“You are Here in No-Man’s Land” Aging Like a Guru – Who Me? with Dr. Rosie Kuhn #145

You are Here in No-Man’s Land

One of the greatest challenge for anyone immersed in their aging process is being with what is. What is may not feel normal – as in the way life used to feel; as in there doesn’t seem to be any particular trajectory of your life, in this moment. There aren’t any should’s or shouldn’t – rules which provide guilt and shame as boundary markers for your life in this moment. In fact, there appears to be nowhere to go and nothing to do.

In a coaching session, Melanie declares, "I’m bored! I’ve given up and let go of so much of the trauma-drama of my past, and this is what I get? Boredom? What the F*^#!"

Melanie rants a bit more that all of her efforts to extract herself from the life of abuse and neglect seem to have brought her to this place where nothing makes sense anymore. "I don’t know who I am, and I don’t know what I’m supposed to do. Sometimes I feel more insane than ever before. Wasn’t I promised healing, serenity and wisdom if I took this spiritual path? I’m pissed!”

You are Here on the Path in No-Man’s Land

As a practitioner, it isn’t my job to make this process easy, unless pointing to the landmarks and road signs eases the process of being human, and specifically in regard to aging. Whereever you are – that’s where you are. And, my job is to assist you in seeing and experiencing that this is the very place you are meant to be – in this moment.

Whatever it is you are being with is what’s yours to be with. Melanie, who has been immersed in the patternings of trauma and drama, is now transitioning into someplace that is no longer riddled with triggers for flight, fright and freezing. This new environment feels weird, empty, and pointless – boring. It makes perfect sense that this is how it feels to her, since all she knew before this is scared, reactive, and highly triggered. So much of that is gone, which is a very good thing. Now, here she is, but she doesn’t know where she is, so it’s highly disconcerting. It feels like crazy-making; not at all what she expected.

Any addict will tell you that once they got sober from their drug of choice, their life felt empty and pointless. They yearned for the highs and lows of the life they had while using. I too know this place well. It’s like being in a waiting room with no magazines, no music, no entertainment gadgets – nothing. Just you being you with no distractions, other than of your own making.

Where’s That Promised Land?

Moses did indeed lead the people to the promised land; however, they wandered in the desert for 40 years. The promised land is a place that we imagine will give us everything we desire. Yet leaving the known world requires that we travel through unknown territory – no-man’s land. Neither here nor there. What we discover about being here, if we are willing to see it, is that it is its own fulfillment of what has been promised to us. We’ve arrived!

In the Bible, it says that God made the Israelites walk in the dessert for 40 years as punishment. But, maybe, just maybe, it wasn’t a punishment. Maybe they could not receive the gifts of the promised land until they’d released and surrendered their attachments to their "stuff." Whether Catholic, Jewish, Muslim – whatever or whoever you are – you, me, we all have stuff, and that stuff mainly includes entitlement and reward for the hard work and suffering one has gone through.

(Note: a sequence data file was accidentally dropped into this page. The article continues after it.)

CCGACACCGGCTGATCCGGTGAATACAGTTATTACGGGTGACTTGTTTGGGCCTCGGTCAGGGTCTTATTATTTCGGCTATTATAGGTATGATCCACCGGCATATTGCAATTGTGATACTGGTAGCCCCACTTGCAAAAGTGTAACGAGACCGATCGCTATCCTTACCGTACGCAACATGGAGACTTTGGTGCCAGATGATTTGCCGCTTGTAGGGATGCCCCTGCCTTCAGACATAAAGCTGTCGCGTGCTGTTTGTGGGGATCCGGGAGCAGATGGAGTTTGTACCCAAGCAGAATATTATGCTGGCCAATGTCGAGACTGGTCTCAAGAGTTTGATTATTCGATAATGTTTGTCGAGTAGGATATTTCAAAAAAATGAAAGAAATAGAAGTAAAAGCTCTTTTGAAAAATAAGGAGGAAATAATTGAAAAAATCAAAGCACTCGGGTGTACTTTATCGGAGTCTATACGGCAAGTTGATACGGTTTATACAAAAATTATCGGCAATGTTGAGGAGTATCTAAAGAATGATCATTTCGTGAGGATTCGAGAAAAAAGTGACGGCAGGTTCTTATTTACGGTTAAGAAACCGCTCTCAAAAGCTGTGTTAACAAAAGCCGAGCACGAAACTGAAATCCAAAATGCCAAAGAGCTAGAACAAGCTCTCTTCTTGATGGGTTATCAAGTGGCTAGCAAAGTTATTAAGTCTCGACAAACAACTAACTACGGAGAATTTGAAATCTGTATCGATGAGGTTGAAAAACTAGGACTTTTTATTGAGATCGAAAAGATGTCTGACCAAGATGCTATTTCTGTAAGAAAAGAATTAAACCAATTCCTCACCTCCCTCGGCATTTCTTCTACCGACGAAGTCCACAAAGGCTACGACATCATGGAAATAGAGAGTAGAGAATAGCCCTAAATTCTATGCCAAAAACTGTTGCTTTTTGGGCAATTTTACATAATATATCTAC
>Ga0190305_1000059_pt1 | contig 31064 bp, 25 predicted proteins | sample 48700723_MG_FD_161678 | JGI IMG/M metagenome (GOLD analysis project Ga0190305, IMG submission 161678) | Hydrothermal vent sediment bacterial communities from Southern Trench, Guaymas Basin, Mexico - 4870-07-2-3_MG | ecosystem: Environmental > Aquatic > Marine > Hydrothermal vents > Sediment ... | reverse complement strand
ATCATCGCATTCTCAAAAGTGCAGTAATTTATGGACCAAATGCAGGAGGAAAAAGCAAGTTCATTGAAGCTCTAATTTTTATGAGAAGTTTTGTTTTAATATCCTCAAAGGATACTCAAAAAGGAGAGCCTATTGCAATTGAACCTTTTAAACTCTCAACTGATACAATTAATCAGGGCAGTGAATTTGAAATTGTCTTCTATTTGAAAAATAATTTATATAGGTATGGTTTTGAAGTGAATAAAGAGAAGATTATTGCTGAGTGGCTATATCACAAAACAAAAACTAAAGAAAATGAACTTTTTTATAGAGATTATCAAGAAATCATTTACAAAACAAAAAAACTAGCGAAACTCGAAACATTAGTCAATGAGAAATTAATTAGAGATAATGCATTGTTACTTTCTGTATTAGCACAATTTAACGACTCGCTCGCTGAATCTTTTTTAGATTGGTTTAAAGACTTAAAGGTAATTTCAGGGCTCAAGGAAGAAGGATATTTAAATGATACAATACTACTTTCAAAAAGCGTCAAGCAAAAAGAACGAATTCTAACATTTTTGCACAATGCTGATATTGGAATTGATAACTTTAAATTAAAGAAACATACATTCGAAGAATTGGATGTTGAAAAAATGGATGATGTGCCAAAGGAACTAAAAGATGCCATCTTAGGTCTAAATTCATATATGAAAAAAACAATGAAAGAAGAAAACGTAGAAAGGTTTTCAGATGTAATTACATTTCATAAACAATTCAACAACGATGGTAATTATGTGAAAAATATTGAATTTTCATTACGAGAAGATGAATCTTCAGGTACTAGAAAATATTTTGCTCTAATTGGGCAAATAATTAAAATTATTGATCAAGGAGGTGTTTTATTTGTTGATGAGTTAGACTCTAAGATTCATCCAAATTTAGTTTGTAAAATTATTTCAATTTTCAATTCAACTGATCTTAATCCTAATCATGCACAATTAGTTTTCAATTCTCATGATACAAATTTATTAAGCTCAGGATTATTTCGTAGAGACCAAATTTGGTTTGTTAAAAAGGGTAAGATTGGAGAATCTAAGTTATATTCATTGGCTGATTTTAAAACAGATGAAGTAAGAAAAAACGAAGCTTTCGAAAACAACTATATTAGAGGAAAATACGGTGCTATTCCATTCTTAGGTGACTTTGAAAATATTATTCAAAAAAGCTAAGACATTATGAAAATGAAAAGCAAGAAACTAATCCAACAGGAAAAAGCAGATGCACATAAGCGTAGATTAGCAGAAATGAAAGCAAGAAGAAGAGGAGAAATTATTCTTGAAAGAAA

"Haven’t I suffered enough?" Says Ira, 20 years into the dessert. God says in response to Ira’s wailing, "Yes, of course you’ve suffered enough. You didn’t have to suffer at all. Just stop thinking the promised land is somewhere other than where you are, Ira. You’ve already arrived! Enjoy!!"

If, like Ira, and Melanie, we perceive where we are as not where we are supposed to be, then we will always experience lack, scarcity, and fear of not doing this right: "I must be wrong; I’m helpless, powerless, and pathetic!" Thus, the suffering in the desert for 40 years. Again, I know this place so well!

In A Course in Miracles, it says, "Lack implies that you would be better off in a state somehow different from the one you are in." It takes courage and strength to see that in fact there is no lack in any one moment. There may be new experiences that are uncomfortable and disorienting, but that doesn’t make them wrong or bad – just different. Being with the differentness and seeing the beauty, awe and wonder that is present, because you’ve left behind your enslavement to trauma-drama, addictions, and whatever else kept you from knowing yourself as brilliant, radiant and light, well, it lets you see the paradise that is all about you always and everywhere.

Yes, it is a challenge to be liberated from old patterns, habits, and addictions. It is hard to be in something different without judging it or you as lacking. Yes, it musters up wisdom and discernment to know the difference. And yes, it’s important to get support and assistance from someone or a group that have gone through the desert, and found themselves before they reached that ‘promised land.’

This process of aging brings us ever closer to ourselves – if we are willing to be quiet long enough to arrive. To thine own self be true, is the promised land!

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For more blogs, books and videos, or if you are interesting in coaching or training with Dr. Rosie, check out her website: www.theparadigmshifts.com

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